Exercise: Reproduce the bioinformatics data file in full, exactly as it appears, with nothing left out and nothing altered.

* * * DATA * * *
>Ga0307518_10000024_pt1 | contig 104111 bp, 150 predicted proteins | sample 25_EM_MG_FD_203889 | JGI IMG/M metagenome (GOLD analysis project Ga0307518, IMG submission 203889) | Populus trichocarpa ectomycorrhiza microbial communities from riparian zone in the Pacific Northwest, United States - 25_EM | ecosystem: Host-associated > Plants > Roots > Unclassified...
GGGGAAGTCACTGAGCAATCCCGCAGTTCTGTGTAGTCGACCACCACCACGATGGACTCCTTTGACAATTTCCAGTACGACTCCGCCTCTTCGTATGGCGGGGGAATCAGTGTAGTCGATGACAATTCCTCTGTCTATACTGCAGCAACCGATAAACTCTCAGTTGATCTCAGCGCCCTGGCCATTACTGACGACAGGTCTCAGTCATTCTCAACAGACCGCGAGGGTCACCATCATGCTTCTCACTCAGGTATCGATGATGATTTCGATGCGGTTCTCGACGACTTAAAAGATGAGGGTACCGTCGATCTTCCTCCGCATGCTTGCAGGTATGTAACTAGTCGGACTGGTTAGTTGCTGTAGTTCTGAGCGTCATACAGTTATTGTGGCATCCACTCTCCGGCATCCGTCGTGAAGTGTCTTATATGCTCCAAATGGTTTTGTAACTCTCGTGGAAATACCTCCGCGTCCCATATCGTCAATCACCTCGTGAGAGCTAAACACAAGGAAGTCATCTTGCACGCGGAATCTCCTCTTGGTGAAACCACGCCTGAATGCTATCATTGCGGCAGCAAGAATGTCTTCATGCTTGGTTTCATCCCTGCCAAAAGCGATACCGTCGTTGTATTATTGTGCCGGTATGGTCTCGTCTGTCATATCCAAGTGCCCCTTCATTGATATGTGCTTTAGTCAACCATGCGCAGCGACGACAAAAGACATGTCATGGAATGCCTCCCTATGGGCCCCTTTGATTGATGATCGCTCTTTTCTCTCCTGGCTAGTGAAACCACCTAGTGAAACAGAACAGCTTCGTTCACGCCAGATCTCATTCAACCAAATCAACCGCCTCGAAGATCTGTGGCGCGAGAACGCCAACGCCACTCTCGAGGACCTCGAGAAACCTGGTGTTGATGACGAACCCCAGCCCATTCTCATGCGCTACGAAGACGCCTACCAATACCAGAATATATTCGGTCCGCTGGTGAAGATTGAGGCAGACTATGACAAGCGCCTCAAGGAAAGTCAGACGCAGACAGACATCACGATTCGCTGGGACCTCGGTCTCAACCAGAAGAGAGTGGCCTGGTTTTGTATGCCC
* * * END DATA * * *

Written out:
>Ga0307518_10000024_pt1 | contig 104111 bp, 150 predicted proteins | sample 25_EM_MG_FD_203889 | JGI IMG/M metagenome (GOLD analysis project Ga0307518, IMG submission 203889) | Populus trichocarpa ectomycorrhiza microbial communities from riparian zone in the Pacific Northwest, United States - 25_EM | ecosystem: Host-associated > Plants > Roots > Unclassified...
GGGGAAGTCACTGAGCAATCCCGCAGTTCTGTGTAGTCGACCACCACCACGATGGACTCCTTTGACAATTTCCAGTACGACTCCGCCTCTTCGTATGGCGGGGGAATCAGTGTAGTCGATGACAATTCCTCTGTCTATACTGCAGCAACCGATAAACTCTCAGTTGATCTCAGCGCCCTGGCCATTACTGACGACAGGTCTCAGTCATTCTCAACAGACCGCGAGGGTCACCATCATGCTTCTCACTCAGGTATCGATGATGATTTCGATGCGGTTCTCGACGACTTAAAAGATGAGGGTACCGTCGATCTTCCTCCGCATGCTTGCAGGTATGTAACTAGTCGGACTGGTTAGTTGCTGTAGTTCTGAGCGTCATACAGTTATTGTGGCATCCACTCTCCGGCATCCGTCGTGAAGTGTCTTATATGCTCCAAATGGTTTTGTAACTCTCGTGGAAATACCTCCGCGTCCCATATCGTCAATCACCTCGTGAGAGCTAAACACAAGGAAGTCATCTTGCACGCGGAATCTCCTCTTGGTGAAACCACGCCTGAATGCTATCATTGCGGCAGCAAGAATGTCTTCATGCTTGGTTTCATCCCTGCCAAAAGCGATACCGTCGTTGTATTATTGTGCCGGTATGGTCTCGTCTGTCATATCCAAGTGCCCCTTCATTGATATGTGCTTTAGTCAACCATGCGCAGCGACGACAAAAGACATGTCATGGAATGCCTCCCTATGGGCCCCTTTGATTGATGATCGCTCTTTTCTCTCCTGGCTAGTGAAACCACCTAGTGAAACAGAACAGCTTCGTTCACGCCAGATCTCATTCAACCAAATCAACCGCCTCGAAGATCTGTGGCGCGAGAACGCCAACGCCACTCTCGAGGACCTCGAGAAACCTGGTGTTGATGACGAACCCCAGCCCATTCTCATGCGCTACGAAGACGCCTACCAATACCAGAATATATTCGGTCCGCTGGTGAAGATTGAGGCAGACTATGACAAGCGCCTCAAGGAAAGTCAGACGCAGACAGACATCACGATTCGCTGGGACCTCGGTCTCAACCAGAAGAGAGTGGCCTGGTTTTGTATGCCC